THE

HERD AND DOG. *

* It is related of the Dale Farmers, in ancient times, that, as soon as Harvest was over, they put away the Herd and hanged the Dog.

LANGSYNE the poor, wee Herds might mourn,
When there were neither ditch nor thorn,
To wear the brutes frae' mang the corn
In cauld, wat weather:
Poor things! their claes were reft an' torn!
Cauld made them shiver!

In June an' July, wasps an' clegs
Made a' the brutes fling we' their legs,
An' startle into burns an' craigs
To koole their skin;
The poor, wee herd, wi hacket legs,
Comes far behin'!

When harvest chanced to be late,
The wee, poor Herd, baith young an' blate,
Must stan' arout, baith soon an' late,
Wi kie an' naigs:
When a's got in, syne he must slit
Though a' in rags!

When hemp was pow'd, an' stacks were crown'd,
The Farmer then did sleep fu' sound:
His cares an' sorrows a' were drown'd
I' the kirn night;
Fine swats, in bickers, then went round
Till fair day light.

Then Herd an' hairst Folk a' did slit:
Their heads were fair an' like to split:
Each, like a souter, bang'd his kit
Upo' his back,
Syne, through the burn, an' owre the bent,
Each tell'd his crack.

Poor Colly yewll'd, an stood aside
The Herd, when he threw by his plaid,
An' said, O Jock, wilt thou but bide
This Winter here?
I'm fear'd hard fate may me betide
Before niest year!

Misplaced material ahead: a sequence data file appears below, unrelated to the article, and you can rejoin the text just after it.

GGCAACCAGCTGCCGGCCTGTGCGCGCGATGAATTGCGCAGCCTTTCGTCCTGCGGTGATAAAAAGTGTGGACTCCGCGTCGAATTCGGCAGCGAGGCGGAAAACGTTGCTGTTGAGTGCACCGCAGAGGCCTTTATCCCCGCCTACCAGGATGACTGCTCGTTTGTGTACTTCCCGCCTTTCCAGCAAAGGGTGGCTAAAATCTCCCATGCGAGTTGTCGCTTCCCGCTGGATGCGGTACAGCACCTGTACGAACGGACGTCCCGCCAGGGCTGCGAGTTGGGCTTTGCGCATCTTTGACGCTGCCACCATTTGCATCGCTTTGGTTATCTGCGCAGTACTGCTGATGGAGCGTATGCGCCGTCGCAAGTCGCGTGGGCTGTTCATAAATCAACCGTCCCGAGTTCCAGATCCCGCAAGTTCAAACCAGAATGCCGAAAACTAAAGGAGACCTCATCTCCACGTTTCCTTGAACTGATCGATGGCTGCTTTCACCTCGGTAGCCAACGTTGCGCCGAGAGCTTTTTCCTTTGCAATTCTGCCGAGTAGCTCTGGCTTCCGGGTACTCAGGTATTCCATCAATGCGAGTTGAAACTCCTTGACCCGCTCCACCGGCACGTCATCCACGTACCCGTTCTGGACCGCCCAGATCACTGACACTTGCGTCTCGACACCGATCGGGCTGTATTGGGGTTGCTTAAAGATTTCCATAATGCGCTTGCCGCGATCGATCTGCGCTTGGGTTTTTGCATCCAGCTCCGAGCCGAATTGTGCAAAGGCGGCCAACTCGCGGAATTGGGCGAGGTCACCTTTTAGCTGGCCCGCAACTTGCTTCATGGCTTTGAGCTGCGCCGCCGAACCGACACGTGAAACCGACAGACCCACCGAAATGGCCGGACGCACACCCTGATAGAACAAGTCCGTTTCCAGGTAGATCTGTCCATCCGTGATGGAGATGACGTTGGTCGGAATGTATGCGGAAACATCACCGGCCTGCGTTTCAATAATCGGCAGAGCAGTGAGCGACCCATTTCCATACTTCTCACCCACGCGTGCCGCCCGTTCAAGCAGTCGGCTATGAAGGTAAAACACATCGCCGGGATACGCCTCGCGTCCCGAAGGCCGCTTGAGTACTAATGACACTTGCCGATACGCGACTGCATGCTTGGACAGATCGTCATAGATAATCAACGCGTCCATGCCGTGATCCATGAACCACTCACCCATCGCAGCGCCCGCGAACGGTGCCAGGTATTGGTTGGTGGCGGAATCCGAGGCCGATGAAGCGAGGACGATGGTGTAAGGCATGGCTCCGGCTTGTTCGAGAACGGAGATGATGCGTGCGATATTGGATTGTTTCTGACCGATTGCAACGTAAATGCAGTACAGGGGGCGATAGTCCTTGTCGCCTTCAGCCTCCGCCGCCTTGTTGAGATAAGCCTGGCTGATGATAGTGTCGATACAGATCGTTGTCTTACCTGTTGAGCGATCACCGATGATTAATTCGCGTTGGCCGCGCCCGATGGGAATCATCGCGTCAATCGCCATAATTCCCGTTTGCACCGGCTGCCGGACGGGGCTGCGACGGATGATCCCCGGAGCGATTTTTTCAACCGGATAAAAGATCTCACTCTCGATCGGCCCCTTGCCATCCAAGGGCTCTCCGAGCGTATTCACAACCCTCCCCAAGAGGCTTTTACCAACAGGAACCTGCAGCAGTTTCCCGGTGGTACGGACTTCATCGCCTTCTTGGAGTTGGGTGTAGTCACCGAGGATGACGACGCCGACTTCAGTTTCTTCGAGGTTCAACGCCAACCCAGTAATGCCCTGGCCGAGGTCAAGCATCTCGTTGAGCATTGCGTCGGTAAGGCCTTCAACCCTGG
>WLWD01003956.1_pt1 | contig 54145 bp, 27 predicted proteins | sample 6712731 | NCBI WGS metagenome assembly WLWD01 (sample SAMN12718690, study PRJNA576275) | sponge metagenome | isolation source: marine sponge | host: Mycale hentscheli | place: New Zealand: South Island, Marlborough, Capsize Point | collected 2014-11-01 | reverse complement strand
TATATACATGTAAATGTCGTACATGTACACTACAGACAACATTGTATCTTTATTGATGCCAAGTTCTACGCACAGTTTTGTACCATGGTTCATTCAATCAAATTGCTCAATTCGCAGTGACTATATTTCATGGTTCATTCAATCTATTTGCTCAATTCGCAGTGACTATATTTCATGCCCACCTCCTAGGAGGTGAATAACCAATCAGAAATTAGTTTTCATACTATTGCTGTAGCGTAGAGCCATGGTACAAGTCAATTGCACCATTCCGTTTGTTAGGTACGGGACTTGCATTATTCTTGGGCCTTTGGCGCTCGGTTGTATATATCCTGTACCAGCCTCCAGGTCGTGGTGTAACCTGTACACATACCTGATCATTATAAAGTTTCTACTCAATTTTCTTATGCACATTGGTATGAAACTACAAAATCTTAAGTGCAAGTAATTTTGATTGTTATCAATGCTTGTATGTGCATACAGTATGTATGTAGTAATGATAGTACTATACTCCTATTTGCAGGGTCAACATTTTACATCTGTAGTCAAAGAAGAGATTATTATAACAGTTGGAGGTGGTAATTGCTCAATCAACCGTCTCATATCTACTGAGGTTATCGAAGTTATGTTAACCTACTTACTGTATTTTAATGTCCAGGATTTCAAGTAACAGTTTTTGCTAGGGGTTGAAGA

Jock said, Poor dog, an' pats his head,
An' says, for thee my heart does bleed:
Thou keept me easy; when weel fed,
Baith horse an' kye
Stood awe o' thee, an' from thee fled,
When I did cry.

Poor Colly bowes, wi dool an' care,
An' says, O Jock, I hunted sair;
I baith the heels an' tails did tear;
I had few marrows;
But now, alas! I quake for fear
O' shot or gallows!

When I am idle an' weel fed,
Tis likely I may stroll abroad,
An' do what my fore-fathers did,
Seek after sport;
On my return, some cry, I'm mad,
They'll hae me shot.

Should I be hampert o' my meat,
Lick cog, wi' deil-be-licket in't;
My tail droops then amang my feet,
I scent and smell,
An' search the moors to fin' dead sheep,
My wame to fill.

Then when the shepherds do me spy,
They fast will raise the hue and cry,
An' say, Lets run, we'll him o'er hie,
Ere he win hame;
Where we him fin', we'll make him die,
None dare us blame.

Jock says, Poor dog! I see thy fate
Is hard; shouldst thou be lean or fat,
By enemies thou art aye beset,
Baith late and soon;
Come go wi me, to yon wee spat,
Till Winter's doon.

Then i' the Spring, we baith will rise,
When gouk does kook an' swallow flies;
Then we'll appear without disguise,
In some guid day,
An' gang to hills that's near the skies,
There get flot-whey.

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